It’s A Verb Already! — Do you Kindle? Are you Kindling?

By Emilia Vitale, staff writer

SAN FRANCISCO (RushPRnews) 03/14/09 — Do you kindle? Are you kindling right now? Do you have an Amazon Kindle, and do you know that kindle is now being used as a verb by bloggers around the world? Yes, there’s a new word out there in the blogosphere, online and onblogs and websites in most of the English-speaking world, and that newword is a verb — to kindle, and the “-ing” form kindling — that has taken on the meaning of “reading on a Kindle e-reader device from Amazon.

“Kindling” in this context isn’t intended to start a fire — unless it’s a mental one. “Kindling” means reading books or other subscription materials on a sleek, portable reading device produced by Amazon that connects to the Internet by wireless.

Kindle is another example of a corporate name that has been turned into a popular verb. There are others, too: to xerox something, to photoshop a photo, or to facebook someone. Language is a never-ending story. Emily Dickinson might have said: “Language is that thing with wings.”

The Urban Dictionary in California has accepted “kindle” as a verb, and the word — as a verb — is catching on, from blog posts on the New York Times website to online forums at Treehugger.com and Kunstlercast.com. The way the new verb form was submitted the editors at Urban Dictionary, which is run by a 20-something man who works at Google headquarters in Mountain View, California was like this, according to sources deep within the hidden confines of the evolving blogoteria:

“Kindle: To read a book or a newspaper on a Kindle e-reading device.”

Usage examples:

“I’m kindling now, I will call you back in ten minutes.”

“I’m kindling
the newspaper now, can’t chat, will return call in one hour.”

“Do you
enjoy kindling with your Kindle?”

“Hey, I’ve been kindled. My latest book was packaged by Kindle as a Kindle book and you can read it on Kindle now. It feels kind of good to be kindled.”

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“My book was out of print for a long time, but a new publisher reprinted it and put it on the Kindle book list and you could say my book has been rekindled. I love it!”

In a press release two years ago, Amazon press people had already spoken of “kindle” being used as a verb, to represent the activity of “reading” on a Kindle device, but it took the culture at large a while before “kindle” went verbular in this new context.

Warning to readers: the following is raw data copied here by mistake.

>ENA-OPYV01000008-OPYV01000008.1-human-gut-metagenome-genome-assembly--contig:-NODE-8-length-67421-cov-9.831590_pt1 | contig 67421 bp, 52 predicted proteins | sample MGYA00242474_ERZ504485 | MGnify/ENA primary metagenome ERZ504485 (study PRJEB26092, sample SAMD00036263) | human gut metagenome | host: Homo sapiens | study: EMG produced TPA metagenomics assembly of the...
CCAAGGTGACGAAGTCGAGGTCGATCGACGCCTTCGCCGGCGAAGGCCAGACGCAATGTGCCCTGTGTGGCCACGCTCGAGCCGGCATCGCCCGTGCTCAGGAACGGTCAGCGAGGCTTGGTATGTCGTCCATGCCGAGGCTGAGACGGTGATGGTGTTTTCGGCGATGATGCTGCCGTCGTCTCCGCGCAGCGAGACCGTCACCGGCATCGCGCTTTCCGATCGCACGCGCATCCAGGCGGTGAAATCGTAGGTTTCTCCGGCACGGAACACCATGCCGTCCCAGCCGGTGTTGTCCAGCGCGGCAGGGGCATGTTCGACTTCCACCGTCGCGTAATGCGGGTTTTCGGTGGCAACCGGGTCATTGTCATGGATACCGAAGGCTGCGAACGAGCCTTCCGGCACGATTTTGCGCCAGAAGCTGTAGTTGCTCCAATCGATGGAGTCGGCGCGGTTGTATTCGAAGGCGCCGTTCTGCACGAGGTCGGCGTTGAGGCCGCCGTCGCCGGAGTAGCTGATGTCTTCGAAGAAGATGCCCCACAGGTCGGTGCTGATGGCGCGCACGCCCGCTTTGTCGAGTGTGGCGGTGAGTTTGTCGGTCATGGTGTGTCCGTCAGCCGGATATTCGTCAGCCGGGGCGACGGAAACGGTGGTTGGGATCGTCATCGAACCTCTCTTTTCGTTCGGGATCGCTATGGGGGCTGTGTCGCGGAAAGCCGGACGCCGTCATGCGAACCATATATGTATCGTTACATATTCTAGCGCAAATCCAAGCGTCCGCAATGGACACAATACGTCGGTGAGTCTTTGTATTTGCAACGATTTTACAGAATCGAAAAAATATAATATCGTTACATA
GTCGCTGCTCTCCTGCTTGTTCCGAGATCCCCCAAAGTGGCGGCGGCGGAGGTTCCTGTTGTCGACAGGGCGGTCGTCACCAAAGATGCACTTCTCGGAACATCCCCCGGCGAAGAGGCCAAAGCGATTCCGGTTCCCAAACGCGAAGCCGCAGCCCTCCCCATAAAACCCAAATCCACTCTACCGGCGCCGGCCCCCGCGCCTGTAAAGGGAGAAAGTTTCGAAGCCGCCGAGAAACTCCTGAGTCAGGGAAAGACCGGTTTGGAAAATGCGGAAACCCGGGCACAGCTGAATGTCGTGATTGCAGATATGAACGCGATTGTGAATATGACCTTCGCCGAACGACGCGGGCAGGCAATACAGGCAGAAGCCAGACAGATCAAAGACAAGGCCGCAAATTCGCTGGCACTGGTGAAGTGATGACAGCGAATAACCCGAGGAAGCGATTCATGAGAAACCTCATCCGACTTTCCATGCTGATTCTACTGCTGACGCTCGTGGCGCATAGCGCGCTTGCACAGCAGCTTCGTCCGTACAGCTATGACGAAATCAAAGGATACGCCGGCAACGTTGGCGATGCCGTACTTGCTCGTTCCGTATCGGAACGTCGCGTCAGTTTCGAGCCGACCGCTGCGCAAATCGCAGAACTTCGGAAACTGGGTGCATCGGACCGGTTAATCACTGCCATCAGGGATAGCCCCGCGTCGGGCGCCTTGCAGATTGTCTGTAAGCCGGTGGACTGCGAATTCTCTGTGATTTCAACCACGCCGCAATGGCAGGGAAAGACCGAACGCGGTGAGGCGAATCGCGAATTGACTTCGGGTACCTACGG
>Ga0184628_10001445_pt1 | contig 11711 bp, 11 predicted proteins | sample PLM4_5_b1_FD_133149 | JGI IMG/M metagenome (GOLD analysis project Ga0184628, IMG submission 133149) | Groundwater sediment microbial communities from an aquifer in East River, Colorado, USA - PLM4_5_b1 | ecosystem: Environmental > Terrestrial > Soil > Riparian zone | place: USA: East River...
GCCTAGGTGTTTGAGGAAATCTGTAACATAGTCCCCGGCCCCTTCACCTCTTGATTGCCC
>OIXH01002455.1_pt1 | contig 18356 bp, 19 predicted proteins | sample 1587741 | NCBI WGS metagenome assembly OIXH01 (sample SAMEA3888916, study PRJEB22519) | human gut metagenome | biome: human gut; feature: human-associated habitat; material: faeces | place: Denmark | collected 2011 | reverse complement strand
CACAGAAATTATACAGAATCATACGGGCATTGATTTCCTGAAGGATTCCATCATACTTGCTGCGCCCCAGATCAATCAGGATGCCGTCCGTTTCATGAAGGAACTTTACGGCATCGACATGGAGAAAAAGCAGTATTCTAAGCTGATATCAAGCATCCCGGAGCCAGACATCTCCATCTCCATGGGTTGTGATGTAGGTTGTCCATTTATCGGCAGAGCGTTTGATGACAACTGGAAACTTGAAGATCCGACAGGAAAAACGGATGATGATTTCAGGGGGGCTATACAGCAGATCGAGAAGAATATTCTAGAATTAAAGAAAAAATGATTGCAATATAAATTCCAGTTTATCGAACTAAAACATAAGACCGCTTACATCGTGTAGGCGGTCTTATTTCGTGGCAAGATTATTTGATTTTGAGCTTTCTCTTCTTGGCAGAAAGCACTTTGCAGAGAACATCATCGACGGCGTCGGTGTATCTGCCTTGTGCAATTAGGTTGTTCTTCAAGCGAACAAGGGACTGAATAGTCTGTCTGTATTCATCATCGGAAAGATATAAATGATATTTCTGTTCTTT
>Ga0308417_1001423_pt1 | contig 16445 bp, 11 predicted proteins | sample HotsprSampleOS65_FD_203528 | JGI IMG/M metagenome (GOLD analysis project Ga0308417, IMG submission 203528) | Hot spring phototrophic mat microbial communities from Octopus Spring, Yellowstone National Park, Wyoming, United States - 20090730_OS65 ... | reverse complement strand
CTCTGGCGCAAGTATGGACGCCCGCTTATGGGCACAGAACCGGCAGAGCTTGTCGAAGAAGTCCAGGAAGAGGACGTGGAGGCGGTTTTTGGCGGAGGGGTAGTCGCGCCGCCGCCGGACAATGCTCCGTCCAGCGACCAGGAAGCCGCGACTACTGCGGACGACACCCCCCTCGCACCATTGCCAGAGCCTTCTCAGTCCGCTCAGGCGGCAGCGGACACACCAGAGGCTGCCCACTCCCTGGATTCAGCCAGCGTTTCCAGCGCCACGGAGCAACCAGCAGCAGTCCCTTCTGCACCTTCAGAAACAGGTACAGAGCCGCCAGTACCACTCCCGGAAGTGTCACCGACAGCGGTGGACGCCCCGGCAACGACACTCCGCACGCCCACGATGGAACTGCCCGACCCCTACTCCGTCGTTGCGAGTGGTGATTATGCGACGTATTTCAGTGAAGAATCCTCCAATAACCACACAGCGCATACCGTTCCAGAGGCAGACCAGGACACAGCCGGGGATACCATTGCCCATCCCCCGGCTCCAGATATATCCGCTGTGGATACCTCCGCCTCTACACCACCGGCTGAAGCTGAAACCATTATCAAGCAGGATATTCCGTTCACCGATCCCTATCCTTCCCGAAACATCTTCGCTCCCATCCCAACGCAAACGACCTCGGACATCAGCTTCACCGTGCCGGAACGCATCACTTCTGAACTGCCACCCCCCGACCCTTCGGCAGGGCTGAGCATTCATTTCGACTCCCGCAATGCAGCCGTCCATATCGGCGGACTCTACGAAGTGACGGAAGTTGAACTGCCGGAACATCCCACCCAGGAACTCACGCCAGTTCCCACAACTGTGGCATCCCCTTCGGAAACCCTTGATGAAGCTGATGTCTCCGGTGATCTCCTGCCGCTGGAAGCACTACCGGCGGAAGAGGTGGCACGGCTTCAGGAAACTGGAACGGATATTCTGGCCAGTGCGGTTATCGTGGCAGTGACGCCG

Jeff Bezos, the CEO, wanted to talk about the future of reading, but in a small, not braggadocio way. He said he didn’t want the name of the reading device to be “techie” or trite, and also wanted it to be memorable, and meaningful in many ways of expression, from “I love curling up with my Kindle to read a new book” to “When I’m stuck in the airport or on line, I can Kindle my newspaper, favorite blogs or half a dozen books I’m reading.”

Judy Goldberg in Delray Beach, Florida, told me she already uses kindle as a verb, noting: “I’ve owned my Kindle for almost 6 months and love it. When I mention I’m reading a particular book, I refer to it as ‘I’m Kindling such and such a book’, so it’s already a verb to me. It’s hard to imagine reading a regular book now.”

Not everyone agrees that kindle will make a good verb.”I think this is the first time I’ve encountered ‘kindle’ as a verb,” one blogger on the Internet said last November in a comment thread, almost six months ago. “Clever, but it sort of makes my skin crawl.”

So do you kindle? Are you kindling now as we speak? Do you own a Kindle? Will you use kindle as a verb, or does it sort of make your skin crawl, too?

Stay tuned. As one top computer industry reporter based at the New York Times bureau in San Francisco where I live and work told me in a recent email about this new use of the word kindle: “Hmmmmmmmmmmmm.” See Jane kindle. Watch Dick kindle.

Emilia Vitale, a graduate of the University of Oregon, is a RushPRnews writer based in San Francisco.

She may be contacted at emilia@rushprnews.com

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